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Intu rental income jumps 10% but profits fall in first half

Regional shopping centre owner and developer Intu has reported its net rental income jumped 10% to £207.6m but its property revaluation surplus fell by 71% to £162.2m for the six months to June 30.

Trafford Centre, Manchester

Intu Trafford Centre, Manchester

As a result, the company’s profit fell by 56% to £262.3m compared with the same period last year.

The market value of its investment properties increased by 6% to £9.5bn during the first half with the acquisition of Puerto Venecia in Zaragoza, Spain, and the revaluation surplus.

The company reported its occupancy rate for the period was 95% compared with 96% last year and footfall was up 1% across its 15-strong shopping centre portfolio, which includes Intu Trafford Centre in Manchester, Intu Metrocentre in Newcastle and Intu Lakeside in Essex. Estimated retailer sales were up 3.4%.

It has five ongoing development projects with a total cost of £100m on site, including new leisure and restaurants at its Intu Potteries and Victoria Square locations, as well as major restaurant projects at Eldon Square, Metrocentre and Bromley shopping centres.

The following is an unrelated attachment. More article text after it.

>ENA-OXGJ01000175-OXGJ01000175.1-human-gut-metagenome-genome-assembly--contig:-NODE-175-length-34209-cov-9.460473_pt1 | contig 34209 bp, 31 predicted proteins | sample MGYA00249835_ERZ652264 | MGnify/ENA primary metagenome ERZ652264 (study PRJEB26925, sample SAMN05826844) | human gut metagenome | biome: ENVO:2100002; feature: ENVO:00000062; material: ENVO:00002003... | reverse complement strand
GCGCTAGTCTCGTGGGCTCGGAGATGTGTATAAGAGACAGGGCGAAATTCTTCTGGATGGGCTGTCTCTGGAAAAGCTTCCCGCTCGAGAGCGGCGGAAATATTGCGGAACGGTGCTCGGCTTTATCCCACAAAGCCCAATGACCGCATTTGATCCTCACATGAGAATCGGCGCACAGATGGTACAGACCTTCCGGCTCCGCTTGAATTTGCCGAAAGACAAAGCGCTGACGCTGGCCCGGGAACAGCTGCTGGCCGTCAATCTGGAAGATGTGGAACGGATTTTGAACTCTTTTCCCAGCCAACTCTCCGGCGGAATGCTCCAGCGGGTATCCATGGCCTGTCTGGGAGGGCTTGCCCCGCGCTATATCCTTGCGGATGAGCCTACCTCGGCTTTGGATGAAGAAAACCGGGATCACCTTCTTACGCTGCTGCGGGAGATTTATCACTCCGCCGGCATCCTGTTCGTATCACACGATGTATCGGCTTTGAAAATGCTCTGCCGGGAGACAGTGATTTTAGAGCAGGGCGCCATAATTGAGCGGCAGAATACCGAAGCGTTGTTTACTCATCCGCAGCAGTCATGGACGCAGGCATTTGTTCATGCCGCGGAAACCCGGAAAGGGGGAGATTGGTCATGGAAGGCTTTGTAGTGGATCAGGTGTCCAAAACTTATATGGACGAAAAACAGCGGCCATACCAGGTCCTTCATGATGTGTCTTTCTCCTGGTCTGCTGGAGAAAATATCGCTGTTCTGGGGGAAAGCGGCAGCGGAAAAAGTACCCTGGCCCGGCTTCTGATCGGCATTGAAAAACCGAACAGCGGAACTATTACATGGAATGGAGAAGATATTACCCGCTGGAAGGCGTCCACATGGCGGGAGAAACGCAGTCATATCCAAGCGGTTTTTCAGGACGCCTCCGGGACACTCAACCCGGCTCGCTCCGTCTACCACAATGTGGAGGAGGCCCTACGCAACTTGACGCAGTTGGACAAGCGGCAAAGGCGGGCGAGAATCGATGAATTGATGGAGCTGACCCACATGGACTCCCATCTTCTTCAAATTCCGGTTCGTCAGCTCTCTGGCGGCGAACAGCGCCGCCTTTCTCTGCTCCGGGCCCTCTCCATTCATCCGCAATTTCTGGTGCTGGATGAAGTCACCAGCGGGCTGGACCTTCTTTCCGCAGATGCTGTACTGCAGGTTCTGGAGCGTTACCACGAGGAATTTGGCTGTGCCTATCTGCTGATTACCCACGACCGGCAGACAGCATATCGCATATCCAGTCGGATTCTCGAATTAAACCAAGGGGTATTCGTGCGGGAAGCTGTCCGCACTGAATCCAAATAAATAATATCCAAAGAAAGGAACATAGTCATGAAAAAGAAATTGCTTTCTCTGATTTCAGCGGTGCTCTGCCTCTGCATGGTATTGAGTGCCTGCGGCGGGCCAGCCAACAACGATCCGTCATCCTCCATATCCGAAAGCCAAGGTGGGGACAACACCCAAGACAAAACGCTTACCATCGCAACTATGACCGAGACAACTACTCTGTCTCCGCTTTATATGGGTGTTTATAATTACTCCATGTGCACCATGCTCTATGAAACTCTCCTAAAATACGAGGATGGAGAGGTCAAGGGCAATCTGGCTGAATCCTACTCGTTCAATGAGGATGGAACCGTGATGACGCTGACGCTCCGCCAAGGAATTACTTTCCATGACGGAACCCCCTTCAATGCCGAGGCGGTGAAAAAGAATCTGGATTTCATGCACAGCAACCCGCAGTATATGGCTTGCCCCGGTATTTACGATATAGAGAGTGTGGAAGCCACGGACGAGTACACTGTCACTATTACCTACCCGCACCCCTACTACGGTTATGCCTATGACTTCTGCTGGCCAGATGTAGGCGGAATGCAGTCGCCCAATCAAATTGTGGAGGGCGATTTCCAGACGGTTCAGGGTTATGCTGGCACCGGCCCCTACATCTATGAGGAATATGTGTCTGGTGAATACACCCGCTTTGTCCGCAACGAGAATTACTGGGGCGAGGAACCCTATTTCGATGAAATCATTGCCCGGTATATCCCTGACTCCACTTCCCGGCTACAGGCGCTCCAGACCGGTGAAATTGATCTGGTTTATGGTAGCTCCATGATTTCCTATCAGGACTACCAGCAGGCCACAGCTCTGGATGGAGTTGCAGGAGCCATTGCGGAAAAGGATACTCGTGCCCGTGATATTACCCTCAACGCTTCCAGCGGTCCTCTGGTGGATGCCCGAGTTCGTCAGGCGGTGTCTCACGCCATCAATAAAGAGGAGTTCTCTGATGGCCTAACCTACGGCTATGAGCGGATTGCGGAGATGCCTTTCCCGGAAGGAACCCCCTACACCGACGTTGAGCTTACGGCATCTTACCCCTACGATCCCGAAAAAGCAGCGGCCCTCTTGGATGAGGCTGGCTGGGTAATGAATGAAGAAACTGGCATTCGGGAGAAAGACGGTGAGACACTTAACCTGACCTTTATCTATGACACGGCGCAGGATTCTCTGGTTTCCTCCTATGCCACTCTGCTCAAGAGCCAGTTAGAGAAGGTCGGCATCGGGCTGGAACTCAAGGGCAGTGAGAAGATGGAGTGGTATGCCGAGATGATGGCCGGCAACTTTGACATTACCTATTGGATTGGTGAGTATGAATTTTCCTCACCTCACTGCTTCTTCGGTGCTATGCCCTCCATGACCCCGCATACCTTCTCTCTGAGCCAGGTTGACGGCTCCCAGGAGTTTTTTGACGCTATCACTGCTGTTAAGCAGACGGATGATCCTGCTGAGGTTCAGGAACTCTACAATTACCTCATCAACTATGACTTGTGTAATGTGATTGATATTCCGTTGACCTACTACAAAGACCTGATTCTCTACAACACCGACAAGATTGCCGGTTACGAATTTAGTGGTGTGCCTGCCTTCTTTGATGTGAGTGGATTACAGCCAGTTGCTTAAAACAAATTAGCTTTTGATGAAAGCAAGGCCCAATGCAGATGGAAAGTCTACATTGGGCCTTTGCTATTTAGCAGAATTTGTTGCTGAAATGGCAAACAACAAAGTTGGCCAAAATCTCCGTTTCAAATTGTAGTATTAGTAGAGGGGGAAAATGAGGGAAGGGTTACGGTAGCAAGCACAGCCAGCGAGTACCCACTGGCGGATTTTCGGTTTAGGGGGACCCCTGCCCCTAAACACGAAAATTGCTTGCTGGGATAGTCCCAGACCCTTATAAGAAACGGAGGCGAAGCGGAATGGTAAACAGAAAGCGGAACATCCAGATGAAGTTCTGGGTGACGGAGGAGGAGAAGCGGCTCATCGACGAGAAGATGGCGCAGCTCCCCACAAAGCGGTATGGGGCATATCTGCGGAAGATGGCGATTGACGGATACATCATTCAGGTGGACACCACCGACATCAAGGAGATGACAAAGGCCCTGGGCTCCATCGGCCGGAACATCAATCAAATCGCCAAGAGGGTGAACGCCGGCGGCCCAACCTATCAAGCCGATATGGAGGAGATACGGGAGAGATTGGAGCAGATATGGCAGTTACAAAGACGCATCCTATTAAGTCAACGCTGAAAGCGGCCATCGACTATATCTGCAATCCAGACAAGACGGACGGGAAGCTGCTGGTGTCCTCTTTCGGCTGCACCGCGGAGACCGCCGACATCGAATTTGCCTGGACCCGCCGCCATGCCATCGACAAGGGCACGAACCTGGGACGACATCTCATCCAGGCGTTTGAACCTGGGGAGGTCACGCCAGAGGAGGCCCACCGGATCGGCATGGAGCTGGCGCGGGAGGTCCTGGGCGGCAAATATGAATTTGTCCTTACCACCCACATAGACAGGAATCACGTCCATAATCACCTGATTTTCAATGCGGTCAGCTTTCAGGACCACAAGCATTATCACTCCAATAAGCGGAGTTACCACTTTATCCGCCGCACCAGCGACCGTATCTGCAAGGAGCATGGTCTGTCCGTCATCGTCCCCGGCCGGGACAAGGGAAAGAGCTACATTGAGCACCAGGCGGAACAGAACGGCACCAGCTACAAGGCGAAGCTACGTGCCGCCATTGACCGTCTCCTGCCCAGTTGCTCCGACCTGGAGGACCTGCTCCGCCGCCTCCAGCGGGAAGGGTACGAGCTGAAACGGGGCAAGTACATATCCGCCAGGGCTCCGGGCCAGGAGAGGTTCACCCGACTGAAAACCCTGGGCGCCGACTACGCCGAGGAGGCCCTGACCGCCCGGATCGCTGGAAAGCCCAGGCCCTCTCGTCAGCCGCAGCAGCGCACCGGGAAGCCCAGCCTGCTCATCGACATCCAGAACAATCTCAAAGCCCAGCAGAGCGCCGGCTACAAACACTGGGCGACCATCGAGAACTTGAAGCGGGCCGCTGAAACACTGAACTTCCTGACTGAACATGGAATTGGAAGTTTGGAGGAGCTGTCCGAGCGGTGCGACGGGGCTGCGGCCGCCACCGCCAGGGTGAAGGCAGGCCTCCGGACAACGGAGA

Four major developments at Intu Watford, Broadmarsh, Lakeside and Costa del Sol, with a total cost of around £650m, are on target to start in the next 18 months.

David Fischel, chief executive of Intu, said: “We were particularly encouraged by the continued improvement in retailer demand for quality space in preeminent destinations, with leases signed in the period in aggregate a healthy 12% above previous passing rent and we have a promising number of further lettings in the pipeline.”

He added Intu welcomed the review of the Sunday trading laws, calling the exiting legislation “vastly out of date in today’s multichannel world”.

“As such, we believe the case for deregulation is overwhelming; it would generate substantial economic growth, create thousands of extra jobs and would benefit our customers, the vast majority of whom are telling us that they want the flexibility to shop where and when they want,” he said.


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